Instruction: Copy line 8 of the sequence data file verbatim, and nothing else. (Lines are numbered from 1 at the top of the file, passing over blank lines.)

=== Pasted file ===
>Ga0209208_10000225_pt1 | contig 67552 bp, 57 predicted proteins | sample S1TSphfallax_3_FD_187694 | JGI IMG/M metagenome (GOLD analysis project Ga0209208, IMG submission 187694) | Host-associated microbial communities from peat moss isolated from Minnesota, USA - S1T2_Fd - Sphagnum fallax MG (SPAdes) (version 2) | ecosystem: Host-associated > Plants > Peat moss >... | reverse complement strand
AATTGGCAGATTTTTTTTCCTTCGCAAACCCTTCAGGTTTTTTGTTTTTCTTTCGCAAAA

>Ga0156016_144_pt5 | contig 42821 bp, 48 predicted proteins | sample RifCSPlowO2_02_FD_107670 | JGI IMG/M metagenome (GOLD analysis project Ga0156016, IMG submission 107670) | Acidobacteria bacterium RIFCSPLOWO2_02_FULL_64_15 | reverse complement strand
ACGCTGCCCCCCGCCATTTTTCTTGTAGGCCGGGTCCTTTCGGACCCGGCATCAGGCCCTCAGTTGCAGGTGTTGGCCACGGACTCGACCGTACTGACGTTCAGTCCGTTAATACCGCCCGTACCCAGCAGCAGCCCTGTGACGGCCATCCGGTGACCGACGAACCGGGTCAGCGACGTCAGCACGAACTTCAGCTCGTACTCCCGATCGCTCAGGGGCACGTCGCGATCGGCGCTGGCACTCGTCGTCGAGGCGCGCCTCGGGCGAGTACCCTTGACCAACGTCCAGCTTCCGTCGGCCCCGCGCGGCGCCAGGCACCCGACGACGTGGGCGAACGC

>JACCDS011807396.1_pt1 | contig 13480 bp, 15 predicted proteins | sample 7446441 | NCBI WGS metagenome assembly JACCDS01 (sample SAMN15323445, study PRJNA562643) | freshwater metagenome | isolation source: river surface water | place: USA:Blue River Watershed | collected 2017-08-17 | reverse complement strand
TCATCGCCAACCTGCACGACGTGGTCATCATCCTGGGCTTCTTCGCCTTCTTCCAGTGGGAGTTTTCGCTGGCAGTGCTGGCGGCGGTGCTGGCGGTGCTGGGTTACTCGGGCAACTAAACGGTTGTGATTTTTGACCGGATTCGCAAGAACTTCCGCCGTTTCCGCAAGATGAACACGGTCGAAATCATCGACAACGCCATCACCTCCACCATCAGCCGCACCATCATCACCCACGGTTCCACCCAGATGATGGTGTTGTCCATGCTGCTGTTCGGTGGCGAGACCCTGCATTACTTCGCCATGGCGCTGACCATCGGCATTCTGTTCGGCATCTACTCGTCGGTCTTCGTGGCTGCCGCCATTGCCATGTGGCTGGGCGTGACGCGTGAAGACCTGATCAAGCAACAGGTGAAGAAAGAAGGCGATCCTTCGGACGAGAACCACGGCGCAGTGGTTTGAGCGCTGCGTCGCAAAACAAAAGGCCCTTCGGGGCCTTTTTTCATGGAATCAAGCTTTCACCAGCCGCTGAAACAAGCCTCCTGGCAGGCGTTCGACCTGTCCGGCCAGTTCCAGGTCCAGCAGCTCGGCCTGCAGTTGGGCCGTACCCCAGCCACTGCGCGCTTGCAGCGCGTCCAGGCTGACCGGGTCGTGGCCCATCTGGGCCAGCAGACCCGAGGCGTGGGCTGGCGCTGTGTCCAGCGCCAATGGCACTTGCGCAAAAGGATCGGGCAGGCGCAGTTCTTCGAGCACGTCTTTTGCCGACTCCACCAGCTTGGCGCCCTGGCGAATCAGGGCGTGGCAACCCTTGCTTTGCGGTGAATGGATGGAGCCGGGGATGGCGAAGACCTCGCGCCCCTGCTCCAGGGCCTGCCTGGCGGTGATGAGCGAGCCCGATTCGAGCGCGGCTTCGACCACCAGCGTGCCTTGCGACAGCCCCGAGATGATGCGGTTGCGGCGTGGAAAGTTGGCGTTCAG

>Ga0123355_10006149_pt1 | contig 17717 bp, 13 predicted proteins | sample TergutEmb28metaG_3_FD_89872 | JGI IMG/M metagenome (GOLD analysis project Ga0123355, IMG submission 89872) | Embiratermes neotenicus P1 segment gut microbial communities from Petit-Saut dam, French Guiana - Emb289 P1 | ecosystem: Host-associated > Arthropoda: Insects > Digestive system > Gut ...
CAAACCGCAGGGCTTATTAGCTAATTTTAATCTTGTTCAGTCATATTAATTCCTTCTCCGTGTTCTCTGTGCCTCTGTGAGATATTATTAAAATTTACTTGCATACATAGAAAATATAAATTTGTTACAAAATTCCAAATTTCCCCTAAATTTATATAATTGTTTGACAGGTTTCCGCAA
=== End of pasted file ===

CAAACCGCAGGGCTTATTAGCTAATTTTAATCTTGTTCAGTCATATTAATTCCTTCTCCGTGTTCTCTGTGCCTCTGTGAGATATTATTAAAATTTACTTGCATACATAGAAAATATAAATTTGTTACAAAATTCCAAATTTCCCCTAAATTTATATAATTGTTTGACAGGTTTCCGCAA